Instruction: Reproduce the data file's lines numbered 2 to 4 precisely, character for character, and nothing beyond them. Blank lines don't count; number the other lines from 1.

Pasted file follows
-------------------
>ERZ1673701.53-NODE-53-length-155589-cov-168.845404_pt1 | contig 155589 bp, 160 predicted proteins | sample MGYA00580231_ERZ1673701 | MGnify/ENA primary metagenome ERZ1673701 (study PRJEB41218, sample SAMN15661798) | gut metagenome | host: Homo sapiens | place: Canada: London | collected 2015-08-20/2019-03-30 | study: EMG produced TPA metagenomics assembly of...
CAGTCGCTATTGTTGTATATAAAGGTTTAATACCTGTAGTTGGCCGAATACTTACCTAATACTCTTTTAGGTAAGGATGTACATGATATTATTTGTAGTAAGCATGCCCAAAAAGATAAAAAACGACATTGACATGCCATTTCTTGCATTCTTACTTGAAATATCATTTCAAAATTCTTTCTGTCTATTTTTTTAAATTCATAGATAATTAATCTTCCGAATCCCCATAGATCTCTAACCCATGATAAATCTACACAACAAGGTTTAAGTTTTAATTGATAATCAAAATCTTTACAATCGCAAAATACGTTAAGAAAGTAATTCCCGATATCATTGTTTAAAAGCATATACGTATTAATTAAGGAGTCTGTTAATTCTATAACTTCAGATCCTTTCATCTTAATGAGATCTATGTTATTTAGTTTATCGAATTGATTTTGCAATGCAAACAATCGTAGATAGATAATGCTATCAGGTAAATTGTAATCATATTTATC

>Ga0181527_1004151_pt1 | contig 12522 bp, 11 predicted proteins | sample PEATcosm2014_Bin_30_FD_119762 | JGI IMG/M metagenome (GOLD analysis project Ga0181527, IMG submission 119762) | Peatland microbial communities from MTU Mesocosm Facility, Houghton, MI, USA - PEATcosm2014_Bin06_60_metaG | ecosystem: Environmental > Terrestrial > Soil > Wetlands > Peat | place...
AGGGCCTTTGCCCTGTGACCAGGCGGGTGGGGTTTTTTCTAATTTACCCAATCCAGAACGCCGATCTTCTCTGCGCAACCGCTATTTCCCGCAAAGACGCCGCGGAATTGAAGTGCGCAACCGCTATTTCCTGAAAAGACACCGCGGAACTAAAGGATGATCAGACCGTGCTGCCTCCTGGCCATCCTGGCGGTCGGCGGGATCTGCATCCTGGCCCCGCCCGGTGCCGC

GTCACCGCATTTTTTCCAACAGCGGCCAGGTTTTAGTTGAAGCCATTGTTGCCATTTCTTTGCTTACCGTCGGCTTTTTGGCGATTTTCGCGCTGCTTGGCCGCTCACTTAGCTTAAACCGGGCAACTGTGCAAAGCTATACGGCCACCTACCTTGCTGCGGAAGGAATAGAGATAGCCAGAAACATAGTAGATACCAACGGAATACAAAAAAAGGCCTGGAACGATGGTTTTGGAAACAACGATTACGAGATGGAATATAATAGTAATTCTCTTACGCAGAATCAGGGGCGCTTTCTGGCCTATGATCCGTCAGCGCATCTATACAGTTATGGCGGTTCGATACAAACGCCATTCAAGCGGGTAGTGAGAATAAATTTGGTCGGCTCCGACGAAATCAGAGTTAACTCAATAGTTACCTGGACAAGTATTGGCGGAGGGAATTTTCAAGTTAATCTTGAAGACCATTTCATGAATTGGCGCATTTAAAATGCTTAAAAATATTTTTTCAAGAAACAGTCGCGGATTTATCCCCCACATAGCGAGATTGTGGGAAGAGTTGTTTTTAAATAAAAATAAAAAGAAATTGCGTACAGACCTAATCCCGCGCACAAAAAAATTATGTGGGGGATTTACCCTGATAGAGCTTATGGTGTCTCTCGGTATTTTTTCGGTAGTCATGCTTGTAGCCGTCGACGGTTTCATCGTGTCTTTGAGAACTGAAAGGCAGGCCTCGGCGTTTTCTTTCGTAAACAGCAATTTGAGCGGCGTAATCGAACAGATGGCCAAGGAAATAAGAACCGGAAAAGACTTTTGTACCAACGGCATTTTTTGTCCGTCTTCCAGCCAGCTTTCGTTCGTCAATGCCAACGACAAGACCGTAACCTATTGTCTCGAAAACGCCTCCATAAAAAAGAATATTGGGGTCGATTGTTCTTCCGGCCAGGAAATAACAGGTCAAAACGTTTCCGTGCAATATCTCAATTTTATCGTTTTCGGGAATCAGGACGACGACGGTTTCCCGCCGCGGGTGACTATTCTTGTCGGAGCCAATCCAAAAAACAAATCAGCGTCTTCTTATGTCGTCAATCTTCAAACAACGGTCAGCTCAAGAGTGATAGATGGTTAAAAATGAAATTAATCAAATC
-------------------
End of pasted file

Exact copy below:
CAGTCGCTATTGTTGTATATAAAGGTTTAATACCTGTAGTTGGCCGAATACTTACCTAATACTCTTTTAGGTAAGGATGTACATGATATTATTTGTAGTAAGCATGCCCAAAAAGATAAAAAACGACATTGACATGCCATTTCTTGCATTCTTACTTGAAATATCATTTCAAAATTCTTTCTGTCTATTTTTTTAAATTCATAGATAATTAATCTTCCGAATCCCCATAGATCTCTAACCCATGATAAATCTACACAACAAGGTTTAAGTTTTAATTGATAATCAAAATCTTTACAATCGCAAAATACGTTAAGAAAGTAATTCCCGATATCATTGTTTAAAAGCATATACGTATTAATTAAGGAGTCTGTTAATTCTATAACTTCAGATCCTTTCATCTTAATGAGATCTATGTTATTTAGTTTATCGAATTGATTTTGCAATGCAAACAATCGTAGATAGATAATGCTATCAGGTAAATTGTAATCATATTTATC

>Ga0181527_1004151_pt1 | contig 12522 bp, 11 predicted proteins | sample PEATcosm2014_Bin_30_FD_119762 | JGI IMG/M metagenome (GOLD analysis project Ga0181527, IMG submission 119762) | Peatland microbial communities from MTU Mesocosm Facility, Houghton, MI, USA - PEATcosm2014_Bin06_60_metaG | ecosystem: Environmental > Terrestrial > Soil > Wetlands > Peat | place...
AGGGCCTTTGCCCTGTGACCAGGCGGGTGGGGTTTTTTCTAATTTACCCAATCCAGAACGCCGATCTTCTCTGCGCAACCGCTATTTCCCGCAAAGACGCCGCGGAATTGAAGTGCGCAACCGCTATTTCCTGAAAAGACACCGCGGAACTAAAGGATGATCAGACCGTGCTGCCTCCTGGCCATCCTGGCGGTCGGCGGGATCTGCATCCTGGCCCCGCCCGGTGCCGC